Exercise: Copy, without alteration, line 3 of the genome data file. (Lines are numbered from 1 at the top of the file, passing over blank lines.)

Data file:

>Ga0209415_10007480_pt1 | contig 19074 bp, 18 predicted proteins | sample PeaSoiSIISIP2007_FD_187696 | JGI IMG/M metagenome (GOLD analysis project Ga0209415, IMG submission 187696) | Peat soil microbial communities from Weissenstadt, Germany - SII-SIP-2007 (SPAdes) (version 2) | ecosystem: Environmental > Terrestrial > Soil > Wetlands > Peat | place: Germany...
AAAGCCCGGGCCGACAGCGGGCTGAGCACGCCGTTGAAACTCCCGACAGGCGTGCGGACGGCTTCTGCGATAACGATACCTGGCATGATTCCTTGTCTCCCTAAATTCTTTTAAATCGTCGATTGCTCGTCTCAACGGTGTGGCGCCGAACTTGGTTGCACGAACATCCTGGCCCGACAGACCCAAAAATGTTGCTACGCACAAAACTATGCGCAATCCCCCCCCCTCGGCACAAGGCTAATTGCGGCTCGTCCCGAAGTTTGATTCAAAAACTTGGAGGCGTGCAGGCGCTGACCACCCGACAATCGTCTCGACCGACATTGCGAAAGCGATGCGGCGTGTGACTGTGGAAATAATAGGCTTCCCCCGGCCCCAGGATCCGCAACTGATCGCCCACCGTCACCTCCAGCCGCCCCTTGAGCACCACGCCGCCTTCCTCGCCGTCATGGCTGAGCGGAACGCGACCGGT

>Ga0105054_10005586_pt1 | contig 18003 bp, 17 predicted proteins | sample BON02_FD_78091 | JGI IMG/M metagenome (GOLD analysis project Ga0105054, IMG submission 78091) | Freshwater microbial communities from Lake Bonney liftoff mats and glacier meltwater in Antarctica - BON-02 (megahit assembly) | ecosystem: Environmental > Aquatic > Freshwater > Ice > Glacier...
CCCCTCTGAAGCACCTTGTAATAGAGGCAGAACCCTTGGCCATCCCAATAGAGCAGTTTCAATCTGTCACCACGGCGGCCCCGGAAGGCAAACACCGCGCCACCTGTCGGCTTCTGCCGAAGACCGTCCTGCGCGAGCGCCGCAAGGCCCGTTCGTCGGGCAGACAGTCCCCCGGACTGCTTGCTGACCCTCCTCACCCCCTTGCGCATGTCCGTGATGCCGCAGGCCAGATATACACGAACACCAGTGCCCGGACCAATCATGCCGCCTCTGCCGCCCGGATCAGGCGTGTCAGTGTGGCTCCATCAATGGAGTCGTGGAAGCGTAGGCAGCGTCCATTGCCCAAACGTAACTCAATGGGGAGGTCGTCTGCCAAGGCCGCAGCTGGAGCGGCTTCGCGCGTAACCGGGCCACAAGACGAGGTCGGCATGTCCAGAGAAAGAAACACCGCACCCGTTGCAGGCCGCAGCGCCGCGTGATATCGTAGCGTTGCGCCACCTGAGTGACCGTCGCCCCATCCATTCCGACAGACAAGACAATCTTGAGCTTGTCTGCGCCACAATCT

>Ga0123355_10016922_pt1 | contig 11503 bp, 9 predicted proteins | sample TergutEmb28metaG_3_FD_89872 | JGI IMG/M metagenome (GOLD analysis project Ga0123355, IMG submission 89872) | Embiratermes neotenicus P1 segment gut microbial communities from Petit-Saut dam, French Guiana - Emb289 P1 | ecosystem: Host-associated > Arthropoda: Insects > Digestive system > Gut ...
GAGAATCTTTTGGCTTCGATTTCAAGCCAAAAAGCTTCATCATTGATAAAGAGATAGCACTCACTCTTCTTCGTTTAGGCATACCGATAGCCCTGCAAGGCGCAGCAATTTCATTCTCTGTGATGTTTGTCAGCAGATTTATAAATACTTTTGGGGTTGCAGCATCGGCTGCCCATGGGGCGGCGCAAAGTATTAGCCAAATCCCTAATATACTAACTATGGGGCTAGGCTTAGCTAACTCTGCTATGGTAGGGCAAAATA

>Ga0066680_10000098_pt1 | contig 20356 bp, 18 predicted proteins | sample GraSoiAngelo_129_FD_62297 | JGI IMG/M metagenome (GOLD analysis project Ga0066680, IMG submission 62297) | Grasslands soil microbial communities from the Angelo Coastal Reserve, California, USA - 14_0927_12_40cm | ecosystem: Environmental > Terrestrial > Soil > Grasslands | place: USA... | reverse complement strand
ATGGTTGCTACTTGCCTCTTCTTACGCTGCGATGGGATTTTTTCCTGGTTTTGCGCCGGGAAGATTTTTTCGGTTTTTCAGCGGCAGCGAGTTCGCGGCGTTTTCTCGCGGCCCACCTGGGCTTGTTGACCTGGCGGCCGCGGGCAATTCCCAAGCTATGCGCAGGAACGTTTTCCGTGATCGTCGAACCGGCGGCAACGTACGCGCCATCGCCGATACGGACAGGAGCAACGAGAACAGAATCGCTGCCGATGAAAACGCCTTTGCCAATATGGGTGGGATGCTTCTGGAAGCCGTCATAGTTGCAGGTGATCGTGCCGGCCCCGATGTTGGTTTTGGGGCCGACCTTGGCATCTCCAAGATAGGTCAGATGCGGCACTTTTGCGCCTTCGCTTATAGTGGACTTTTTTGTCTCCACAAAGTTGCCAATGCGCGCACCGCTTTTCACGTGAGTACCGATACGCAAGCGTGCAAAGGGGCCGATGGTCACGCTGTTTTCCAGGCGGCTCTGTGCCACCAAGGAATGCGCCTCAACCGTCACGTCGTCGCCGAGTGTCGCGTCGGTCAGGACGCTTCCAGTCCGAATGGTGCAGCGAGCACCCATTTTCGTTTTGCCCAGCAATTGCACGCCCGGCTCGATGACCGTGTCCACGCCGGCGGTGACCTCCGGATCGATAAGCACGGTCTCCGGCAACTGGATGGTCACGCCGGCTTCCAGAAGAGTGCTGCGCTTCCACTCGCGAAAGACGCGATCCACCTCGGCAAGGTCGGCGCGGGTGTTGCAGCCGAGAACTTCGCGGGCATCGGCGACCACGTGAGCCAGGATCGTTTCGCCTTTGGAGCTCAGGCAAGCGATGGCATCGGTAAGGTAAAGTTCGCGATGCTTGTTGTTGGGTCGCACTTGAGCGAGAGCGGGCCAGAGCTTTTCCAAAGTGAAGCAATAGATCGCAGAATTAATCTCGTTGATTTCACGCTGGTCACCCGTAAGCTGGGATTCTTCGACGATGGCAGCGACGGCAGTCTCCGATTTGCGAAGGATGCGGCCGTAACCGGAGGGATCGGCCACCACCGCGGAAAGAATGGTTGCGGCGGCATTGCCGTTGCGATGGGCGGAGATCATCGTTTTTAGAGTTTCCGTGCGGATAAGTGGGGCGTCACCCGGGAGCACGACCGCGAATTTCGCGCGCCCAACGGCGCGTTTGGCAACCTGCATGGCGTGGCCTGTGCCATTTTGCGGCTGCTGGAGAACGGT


>Ga0105054_10005586_pt1 | contig 18003 bp, 17 predicted proteins | sample BON02_FD_78091 | JGI IMG/M metagenome (GOLD analysis project Ga0105054, IMG submission 78091) | Freshwater microbial communities from Lake Bonney liftoff mats and glacier meltwater in Antarctica - BON-02 (megahit assembly) | ecosystem: Environmental > Aquatic > Freshwater > Ice > Glacier...